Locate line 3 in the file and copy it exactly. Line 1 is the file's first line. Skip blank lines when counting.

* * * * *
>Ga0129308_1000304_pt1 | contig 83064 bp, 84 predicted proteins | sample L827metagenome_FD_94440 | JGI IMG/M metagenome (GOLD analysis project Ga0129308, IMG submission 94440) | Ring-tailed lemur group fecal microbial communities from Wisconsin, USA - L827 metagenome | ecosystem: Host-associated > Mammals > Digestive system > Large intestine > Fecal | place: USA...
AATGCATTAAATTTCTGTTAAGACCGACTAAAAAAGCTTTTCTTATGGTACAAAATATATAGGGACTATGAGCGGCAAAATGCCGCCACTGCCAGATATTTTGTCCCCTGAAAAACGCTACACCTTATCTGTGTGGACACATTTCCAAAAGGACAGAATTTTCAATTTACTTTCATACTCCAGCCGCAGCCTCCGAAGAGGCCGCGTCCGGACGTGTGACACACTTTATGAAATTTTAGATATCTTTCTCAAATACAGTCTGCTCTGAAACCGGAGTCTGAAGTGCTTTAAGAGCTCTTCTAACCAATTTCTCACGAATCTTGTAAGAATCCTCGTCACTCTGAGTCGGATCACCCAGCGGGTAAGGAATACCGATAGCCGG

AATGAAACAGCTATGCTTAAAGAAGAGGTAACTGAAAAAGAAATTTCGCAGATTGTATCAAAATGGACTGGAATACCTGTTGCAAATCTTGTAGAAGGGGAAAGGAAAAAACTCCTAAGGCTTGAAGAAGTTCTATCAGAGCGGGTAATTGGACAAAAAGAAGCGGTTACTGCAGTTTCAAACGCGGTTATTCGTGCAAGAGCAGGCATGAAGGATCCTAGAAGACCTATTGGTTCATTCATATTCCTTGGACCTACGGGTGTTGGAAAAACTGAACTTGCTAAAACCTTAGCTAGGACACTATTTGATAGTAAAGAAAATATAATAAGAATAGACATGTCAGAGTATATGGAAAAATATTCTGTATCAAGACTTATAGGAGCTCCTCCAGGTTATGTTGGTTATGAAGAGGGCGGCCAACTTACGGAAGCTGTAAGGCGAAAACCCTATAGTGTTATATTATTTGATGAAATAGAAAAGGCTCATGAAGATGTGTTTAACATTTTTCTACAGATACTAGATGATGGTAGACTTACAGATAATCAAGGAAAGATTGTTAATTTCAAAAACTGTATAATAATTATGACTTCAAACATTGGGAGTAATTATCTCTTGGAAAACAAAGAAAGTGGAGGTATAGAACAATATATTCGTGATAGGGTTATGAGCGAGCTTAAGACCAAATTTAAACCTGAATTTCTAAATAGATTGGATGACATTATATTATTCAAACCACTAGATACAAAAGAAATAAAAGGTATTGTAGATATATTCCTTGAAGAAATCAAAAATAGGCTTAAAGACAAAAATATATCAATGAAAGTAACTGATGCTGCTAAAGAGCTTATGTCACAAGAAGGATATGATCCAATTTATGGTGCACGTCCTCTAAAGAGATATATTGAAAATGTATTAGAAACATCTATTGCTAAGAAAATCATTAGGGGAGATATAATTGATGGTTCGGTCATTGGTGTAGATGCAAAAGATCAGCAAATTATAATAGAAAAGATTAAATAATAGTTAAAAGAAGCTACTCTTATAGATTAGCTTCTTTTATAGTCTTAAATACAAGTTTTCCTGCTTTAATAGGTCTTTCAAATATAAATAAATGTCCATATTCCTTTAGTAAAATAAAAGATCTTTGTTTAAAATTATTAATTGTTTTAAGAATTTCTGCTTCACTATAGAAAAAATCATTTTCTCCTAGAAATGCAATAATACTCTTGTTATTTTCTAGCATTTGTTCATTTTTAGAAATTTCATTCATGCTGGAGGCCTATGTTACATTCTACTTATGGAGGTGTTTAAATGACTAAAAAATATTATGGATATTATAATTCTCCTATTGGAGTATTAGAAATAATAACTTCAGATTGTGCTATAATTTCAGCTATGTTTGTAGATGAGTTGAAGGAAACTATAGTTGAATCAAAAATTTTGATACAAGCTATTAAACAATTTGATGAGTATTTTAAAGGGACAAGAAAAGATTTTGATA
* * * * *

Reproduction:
AATGAAACAGCTATGCTTAAAGAAGAGGTAACTGAAAAAGAAATTTCGCAGATTGTATCAAAATGGACTGGAATACCTGTTGCAAATCTTGTAGAAGGGGAAAGGAAAAAACTCCTAAGGCTTGAAGAAGTTCTATCAGAGCGGGTAATTGGACAAAAAGAAGCGGTTACTGCAGTTTCAAACGCGGTTATTCGTGCAAGAGCAGGCATGAAGGATCCTAGAAGACCTATTGGTTCATTCATATTCCTTGGACCTACGGGTGTTGGAAAAACTGAACTTGCTAAAACCTTAGCTAGGACACTATTTGATAGTAAAGAAAATATAATAAGAATAGACATGTCAGAGTATATGGAAAAATATTCTGTATCAAGACTTATAGGAGCTCCTCCAGGTTATGTTGGTTATGAAGAGGGCGGCCAACTTACGGAAGCTGTAAGGCGAAAACCCTATAGTGTTATATTATTTGATGAAATAGAAAAGGCTCATGAAGATGTGTTTAACATTTTTCTACAGATACTAGATGATGGTAGACTTACAGATAATCAAGGAAAGATTGTTAATTTCAAAAACTGTATAATAATTATGACTTCAAACATTGGGAGTAATTATCTCTTGGAAAACAAAGAAAGTGGAGGTATAGAACAATATATTCGTGATAGGGTTATGAGCGAGCTTAAGACCAAATTTAAACCTGAATTTCTAAATAGATTGGATGACATTATATTATTCAAACCACTAGATACAAAAGAAATAAAAGGTATTGTAGATATATTCCTTGAAGAAATCAAAAATAGGCTTAAAGACAAAAATATATCAATGAAAGTAACTGATGCTGCTAAAGAGCTTATGTCACAAGAAGGATATGATCCAATTTATGGTGCACGTCCTCTAAAGAGATATATTGAAAATGTATTAGAAACATCTATTGCTAAGAAAATCATTAGGGGAGATATAATTGATGGTTCGGTCATTGGTGTAGATGCAAAAGATCAGCAAATTATAATAGAAAAGATTAAATAATAGTTAAAAGAAGCTACTCTTATAGATTAGCTTCTTTTATAGTCTTAAATACAAGTTTTCCTGCTTTAATAGGTCTTTCAAATATAAATAAATGTCCATATTCCTTTAGTAAAATAAAAGATCTTTGTTTAAAATTATTAATTGTTTTAAGAATTTCTGCTTCACTATAGAAAAAATCATTTTCTCCTAGAAATGCAATAATACTCTTGTTATTTTCTAGCATTTGTTCATTTTTAGAAATTTCATTCATGCTGGAGGCCTATGTTACATTCTACTTATGGAGGTGTTTAAATGACTAAAAAATATTATGGATATTATAATTCTCCTATTGGAGTATTAGAAATAATAACTTCAGATTGTGCTATAATTTCAGCTATGTTTGTAGATGAGTTGAAGGAAACTATAGTTGAATCAAAAATTTTGATACAAGCTATTAAACAATTTGATGAGTATTTTAAAGGGACAAGAAAAGATTTTGATA